Acceleration of electrolyte absorption through optimized filling and wetting processes (Cell-Fi)
01.08.2016 – 31.07.2019
- Institute of Machine Tools and Production Technology (IWF)
- Institute of Machine Tools and Industrial Management (iwb)
- Institute of Physical Chemistry (MEET)
- Institute of Production Engineering of E-Mobility Components (PEM)
- Fraunhofer Institute for Industrial Mathematics (ITWM)
Against the background of the increasing relevance of electrical storage technologies for mobile and stationary applications, the economical production of suitable batteries in large quantities is a fundamental importance. The process step of electrolyte filling is a high capital commitment factor due to the long wetting and storage times. Despite the high potential to increase throughput and reduce costs, little scientific attention has been paid to the investigation of electrolyte filling. Best practice solutions are available, but the processes that dominate filling and wetting and how these can be accelerated have not yet been systematically recorded.
Within the framework of the Cell-Fi project, the topic complex of filling and wetting is therefore being scientifically investigated for the first time. The aim is to reduce the wetting times of large-format battery cells and to increase the resulting cycle times in the production of lithium-ion batteries.
In addition, it will be investigated which product and process parameters dominate electrolyte filling and how changes affect the wetting times and thus the performance of the cell. The wetting-relevant properties of the basic components are determined for this purpose. The electrolyte, electrode and separator properties and their dependencies on relevant process parameters are considered.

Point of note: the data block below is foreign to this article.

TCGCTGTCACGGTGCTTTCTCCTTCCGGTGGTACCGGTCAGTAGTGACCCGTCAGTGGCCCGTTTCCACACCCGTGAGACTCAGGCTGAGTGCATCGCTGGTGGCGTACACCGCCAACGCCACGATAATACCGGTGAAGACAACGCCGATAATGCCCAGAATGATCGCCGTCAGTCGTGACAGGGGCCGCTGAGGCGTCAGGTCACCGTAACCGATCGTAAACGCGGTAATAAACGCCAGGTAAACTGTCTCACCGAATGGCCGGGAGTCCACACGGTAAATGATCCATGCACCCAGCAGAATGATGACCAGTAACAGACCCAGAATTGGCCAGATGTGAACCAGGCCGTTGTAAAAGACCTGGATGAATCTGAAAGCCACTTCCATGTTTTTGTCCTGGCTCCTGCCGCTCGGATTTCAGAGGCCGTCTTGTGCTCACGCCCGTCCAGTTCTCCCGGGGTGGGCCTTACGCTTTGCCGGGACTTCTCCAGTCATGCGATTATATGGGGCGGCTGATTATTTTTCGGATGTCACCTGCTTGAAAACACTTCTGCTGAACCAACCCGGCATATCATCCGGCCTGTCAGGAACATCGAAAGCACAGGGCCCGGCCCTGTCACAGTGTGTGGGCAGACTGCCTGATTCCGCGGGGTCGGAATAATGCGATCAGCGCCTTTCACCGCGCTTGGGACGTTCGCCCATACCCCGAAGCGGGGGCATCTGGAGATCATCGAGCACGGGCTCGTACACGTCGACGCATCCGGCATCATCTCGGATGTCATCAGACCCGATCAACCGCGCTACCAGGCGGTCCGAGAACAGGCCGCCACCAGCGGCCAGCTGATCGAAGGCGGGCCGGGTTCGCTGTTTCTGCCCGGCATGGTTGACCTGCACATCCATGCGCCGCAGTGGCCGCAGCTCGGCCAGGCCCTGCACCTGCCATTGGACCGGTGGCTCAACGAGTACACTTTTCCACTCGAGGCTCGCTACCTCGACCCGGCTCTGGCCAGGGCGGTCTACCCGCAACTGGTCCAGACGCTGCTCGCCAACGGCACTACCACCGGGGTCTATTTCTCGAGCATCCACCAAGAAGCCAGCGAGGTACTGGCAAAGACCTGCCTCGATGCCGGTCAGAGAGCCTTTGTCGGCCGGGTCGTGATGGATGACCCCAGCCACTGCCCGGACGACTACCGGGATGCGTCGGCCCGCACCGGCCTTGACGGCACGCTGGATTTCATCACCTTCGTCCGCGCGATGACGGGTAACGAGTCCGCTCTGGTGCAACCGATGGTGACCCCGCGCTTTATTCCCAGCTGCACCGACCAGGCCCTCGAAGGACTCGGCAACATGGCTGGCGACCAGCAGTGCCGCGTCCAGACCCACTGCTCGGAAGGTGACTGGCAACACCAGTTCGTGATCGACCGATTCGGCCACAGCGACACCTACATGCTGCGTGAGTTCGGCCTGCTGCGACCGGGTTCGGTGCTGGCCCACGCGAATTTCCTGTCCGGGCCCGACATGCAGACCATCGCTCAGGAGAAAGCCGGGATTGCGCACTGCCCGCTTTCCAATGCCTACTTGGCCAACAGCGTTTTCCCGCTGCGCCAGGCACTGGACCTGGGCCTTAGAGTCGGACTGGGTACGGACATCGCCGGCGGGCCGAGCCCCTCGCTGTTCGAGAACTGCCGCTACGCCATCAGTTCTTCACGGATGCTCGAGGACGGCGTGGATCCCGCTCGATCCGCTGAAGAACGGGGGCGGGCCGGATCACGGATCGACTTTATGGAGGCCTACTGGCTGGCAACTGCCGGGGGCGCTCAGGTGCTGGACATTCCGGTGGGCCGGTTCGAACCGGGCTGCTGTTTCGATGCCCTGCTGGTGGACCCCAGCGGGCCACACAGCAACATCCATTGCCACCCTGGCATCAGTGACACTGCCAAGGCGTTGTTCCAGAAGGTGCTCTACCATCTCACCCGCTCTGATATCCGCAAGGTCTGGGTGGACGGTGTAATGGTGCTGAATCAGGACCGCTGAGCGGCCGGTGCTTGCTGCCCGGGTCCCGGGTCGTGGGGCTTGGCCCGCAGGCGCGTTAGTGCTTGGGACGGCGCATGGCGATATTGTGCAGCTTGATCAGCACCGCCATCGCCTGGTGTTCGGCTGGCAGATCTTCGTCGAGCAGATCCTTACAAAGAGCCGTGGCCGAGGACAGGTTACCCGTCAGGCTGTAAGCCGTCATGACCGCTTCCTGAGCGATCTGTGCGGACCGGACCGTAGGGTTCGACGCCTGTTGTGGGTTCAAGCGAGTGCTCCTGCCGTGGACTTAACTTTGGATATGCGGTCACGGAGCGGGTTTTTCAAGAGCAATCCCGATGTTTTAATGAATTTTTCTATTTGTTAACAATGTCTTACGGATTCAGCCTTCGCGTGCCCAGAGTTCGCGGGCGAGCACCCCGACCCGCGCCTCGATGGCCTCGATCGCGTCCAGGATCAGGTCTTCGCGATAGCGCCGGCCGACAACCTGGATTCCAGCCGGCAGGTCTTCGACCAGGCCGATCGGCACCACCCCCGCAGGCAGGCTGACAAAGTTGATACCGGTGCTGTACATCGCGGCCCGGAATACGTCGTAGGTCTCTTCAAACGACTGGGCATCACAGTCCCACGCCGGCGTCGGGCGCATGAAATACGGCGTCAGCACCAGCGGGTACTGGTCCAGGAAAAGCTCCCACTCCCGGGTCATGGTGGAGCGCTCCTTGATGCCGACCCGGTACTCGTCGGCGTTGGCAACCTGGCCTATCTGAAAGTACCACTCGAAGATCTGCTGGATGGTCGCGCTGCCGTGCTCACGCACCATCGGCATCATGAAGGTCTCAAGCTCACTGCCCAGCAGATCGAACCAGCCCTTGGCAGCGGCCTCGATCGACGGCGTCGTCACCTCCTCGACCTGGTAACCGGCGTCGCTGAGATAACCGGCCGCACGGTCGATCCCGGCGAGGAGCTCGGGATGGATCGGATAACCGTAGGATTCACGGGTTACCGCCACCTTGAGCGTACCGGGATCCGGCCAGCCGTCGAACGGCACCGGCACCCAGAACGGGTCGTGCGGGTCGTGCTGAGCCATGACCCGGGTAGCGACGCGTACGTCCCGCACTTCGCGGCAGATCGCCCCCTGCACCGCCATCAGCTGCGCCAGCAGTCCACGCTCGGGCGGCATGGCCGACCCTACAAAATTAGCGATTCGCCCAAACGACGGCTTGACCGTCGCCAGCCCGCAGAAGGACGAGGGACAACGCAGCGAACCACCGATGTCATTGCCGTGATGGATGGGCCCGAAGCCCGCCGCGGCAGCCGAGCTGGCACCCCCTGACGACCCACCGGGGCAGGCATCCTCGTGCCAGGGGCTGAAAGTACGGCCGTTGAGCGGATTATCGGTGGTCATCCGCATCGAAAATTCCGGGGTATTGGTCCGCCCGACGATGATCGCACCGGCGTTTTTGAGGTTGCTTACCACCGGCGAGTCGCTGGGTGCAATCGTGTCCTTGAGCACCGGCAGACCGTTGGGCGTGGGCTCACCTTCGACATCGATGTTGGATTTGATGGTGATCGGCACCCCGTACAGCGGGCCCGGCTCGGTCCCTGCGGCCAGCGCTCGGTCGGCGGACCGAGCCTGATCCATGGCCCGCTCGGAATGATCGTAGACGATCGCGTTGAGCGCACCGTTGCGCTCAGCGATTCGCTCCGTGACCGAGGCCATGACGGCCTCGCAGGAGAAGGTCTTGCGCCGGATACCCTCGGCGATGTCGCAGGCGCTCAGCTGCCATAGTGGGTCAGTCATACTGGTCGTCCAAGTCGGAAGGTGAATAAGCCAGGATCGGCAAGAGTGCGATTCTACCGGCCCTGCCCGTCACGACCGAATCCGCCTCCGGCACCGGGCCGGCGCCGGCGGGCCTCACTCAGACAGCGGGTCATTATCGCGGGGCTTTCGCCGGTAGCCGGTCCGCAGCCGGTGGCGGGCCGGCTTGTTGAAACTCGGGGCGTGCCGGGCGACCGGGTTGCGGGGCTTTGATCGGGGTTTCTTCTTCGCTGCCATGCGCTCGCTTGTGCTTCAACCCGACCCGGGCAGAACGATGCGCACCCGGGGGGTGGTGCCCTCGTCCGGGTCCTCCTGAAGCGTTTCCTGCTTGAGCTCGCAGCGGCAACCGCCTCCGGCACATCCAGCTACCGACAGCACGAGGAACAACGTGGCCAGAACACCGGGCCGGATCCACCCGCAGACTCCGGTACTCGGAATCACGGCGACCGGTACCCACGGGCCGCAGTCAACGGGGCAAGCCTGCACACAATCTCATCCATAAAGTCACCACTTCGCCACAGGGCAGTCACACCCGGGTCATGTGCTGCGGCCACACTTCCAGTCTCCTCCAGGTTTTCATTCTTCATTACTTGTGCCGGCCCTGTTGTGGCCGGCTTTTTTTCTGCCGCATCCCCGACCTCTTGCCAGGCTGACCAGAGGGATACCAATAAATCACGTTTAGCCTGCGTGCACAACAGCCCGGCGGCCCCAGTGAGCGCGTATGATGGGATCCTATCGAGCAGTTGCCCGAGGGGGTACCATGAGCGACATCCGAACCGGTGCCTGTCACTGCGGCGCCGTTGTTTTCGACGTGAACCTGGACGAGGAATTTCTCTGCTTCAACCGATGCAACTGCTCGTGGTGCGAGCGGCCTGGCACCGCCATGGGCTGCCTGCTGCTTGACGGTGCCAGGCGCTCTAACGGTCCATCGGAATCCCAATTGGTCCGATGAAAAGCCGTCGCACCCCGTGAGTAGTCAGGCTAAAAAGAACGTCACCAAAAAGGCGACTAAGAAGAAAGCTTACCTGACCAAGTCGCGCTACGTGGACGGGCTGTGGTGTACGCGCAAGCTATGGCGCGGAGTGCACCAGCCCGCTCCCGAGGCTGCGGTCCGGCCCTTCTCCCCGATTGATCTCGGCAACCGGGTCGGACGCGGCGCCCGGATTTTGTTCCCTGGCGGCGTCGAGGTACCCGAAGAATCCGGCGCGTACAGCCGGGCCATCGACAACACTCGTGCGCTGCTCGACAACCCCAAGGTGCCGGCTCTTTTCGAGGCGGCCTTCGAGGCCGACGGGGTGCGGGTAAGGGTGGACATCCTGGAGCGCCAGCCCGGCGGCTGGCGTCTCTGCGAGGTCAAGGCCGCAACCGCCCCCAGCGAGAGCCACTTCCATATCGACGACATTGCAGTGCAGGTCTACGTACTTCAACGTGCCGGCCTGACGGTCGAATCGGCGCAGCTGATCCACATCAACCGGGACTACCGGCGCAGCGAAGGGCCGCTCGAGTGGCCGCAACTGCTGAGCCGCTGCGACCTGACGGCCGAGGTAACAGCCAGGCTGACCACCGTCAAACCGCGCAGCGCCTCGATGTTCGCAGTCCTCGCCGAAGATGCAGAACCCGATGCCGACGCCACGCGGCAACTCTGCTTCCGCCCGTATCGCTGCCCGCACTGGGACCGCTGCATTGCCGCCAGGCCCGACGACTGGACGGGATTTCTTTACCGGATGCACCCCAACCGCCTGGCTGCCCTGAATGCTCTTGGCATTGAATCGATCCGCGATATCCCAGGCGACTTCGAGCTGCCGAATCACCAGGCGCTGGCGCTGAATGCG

The process knowledge for filling and wetting and their influence on battery performance is then developed on prismatic pouch and hard case cells as well as round cells. By examining product and process parameters which are relevant for filling, potentials for reducing storage times can be uncovered and these can be reduced by suitable measures. The additional implementation in simulation models enables the transfer of the acquired knowledge to other material systems as well as different cell geometries and designs. The results achieved in the Cell-Fi project thus make a direct contribution to the development of economical storage technologies for mobile and stationary applications.